While the Apocalypse was created at once (or, as contemporaries said, "whispered by angels"), Dürer was working on the theme of the last days of the Savior’s earthly life ("passion") back and forth. He came back to his Passion in various states of mind, tried using different formats and techniques. However, his interest was not unique: Gospel descriptions of the torment of Jesus Christ are generally the leitmotif of the art of the 15th century. But Dürer, solving the most complex plastic problems, brought real sophistication to the topic, which was well studied by other artists.

Dürer has several cycles of Passion. In 1511, he published a series of 11 woodcuts, called The Large Passion (the number of prints varies from 11 to 15, depending on the source). At the same time, the artist worked on the engravings on the same topic, but on small boards — it’s the so-called Small Passion series, consisting of 36 woodcuts. Since about 1507, Dürer performed similar plots not only on wood, but also on copper — these engravings got the name Passion.

Albrecht Dürer. The Burial Of Christ
Albrecht Dürer. The Appearance Of Christ To Mary Magdalene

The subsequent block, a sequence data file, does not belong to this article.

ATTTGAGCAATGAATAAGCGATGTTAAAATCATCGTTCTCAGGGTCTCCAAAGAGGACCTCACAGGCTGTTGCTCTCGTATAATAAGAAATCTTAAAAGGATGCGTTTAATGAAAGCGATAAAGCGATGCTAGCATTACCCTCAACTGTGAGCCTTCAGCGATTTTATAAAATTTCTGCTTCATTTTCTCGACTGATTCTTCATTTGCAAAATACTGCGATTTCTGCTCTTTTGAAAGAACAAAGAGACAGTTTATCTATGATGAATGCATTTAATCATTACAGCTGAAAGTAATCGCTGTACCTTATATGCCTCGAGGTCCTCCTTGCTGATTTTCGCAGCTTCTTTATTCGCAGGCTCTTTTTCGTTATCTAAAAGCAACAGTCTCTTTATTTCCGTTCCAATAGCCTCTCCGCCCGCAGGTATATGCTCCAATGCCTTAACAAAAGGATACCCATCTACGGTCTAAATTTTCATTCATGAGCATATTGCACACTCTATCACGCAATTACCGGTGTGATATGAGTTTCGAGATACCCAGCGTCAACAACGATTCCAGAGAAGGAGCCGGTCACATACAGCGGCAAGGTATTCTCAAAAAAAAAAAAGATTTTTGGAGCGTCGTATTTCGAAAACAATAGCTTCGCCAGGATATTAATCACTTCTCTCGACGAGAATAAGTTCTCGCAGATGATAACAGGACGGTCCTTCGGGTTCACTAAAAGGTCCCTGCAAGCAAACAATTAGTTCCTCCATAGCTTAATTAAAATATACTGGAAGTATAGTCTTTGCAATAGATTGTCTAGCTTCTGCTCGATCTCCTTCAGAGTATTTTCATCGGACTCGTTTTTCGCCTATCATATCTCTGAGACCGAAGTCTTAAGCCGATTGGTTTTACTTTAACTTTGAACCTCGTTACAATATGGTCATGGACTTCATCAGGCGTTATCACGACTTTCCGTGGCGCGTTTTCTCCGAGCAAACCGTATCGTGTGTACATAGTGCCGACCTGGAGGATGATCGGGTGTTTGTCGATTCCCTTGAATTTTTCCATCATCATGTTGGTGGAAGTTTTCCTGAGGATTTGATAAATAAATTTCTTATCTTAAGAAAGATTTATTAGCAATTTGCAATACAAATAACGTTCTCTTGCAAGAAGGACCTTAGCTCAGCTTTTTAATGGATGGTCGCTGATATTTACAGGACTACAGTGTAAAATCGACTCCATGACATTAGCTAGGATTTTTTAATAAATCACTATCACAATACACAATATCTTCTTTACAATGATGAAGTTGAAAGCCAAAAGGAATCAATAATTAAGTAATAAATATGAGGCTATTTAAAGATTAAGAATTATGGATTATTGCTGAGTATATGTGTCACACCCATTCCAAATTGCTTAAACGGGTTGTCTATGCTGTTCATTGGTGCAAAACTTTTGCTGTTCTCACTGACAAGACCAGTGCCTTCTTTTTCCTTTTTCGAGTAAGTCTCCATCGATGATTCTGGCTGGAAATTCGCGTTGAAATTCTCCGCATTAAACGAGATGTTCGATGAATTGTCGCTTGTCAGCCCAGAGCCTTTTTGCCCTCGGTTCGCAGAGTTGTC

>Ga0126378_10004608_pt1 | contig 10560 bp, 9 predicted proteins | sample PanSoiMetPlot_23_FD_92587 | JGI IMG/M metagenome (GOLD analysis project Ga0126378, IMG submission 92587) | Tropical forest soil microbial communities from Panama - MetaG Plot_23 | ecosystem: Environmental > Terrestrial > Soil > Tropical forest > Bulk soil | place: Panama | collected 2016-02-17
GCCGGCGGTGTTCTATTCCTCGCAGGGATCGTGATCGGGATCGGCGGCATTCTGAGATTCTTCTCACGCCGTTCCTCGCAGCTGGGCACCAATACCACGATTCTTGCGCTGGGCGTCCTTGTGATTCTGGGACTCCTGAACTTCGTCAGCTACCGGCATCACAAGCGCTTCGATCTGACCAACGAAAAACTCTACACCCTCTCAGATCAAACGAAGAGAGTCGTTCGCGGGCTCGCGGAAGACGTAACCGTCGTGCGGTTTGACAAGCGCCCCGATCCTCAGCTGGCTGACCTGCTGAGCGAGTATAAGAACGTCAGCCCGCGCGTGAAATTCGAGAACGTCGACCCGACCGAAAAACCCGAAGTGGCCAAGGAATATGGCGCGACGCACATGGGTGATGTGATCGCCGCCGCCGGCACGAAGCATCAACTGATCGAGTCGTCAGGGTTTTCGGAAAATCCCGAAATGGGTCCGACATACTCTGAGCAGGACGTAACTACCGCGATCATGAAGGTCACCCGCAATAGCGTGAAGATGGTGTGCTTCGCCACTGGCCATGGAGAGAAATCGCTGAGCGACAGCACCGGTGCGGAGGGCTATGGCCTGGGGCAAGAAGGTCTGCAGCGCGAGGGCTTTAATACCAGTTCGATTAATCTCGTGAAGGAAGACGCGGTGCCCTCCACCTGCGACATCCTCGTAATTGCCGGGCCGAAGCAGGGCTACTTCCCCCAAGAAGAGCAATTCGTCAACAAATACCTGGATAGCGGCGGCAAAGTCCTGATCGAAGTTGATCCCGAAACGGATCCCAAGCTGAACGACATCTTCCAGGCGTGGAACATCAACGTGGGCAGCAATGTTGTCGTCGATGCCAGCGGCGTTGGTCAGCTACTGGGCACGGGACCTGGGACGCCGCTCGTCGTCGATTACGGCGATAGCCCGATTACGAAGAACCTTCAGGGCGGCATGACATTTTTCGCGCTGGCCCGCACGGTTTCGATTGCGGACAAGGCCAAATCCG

Albrecht Dürer. The Betrayal Of Christ
Albrecht Dürer. Behold the man
1499, 41.3×30.6 cm
Albrecht Dürer. Christ on the cross
1508, 13.9×10.4 cm
Albrecht Dürer. The coronation a crown of thorns. From the cycle "the passion of the Christ"
Albrecht Dürer. Christ carrying the cross. From the cycle "the passion of the Christ"
Albrecht Dürer. The Betrayal Of Christ. From the cycle "the passion of the Christ"
Albrecht Dürer. "Behold the man". From the cycle "the passion of the Christ"
Albrecht Dürer. Flagellation Of Christ
Albrecht Dürer. The Burial Of Christ
Albrecht Dürer. The Resurrection Of Christ. From the cycle "the passion of the Christ"
Albrecht Dürer. Christ on the mount of olives. Agony in the garden
Albrecht Dürer. Pilate, wash your hands
Albrecht Dürer. Saints Peter and John heal a paralytic. From the cycle "the passion of the Christ"
Albrecht Dürer. The descent into hell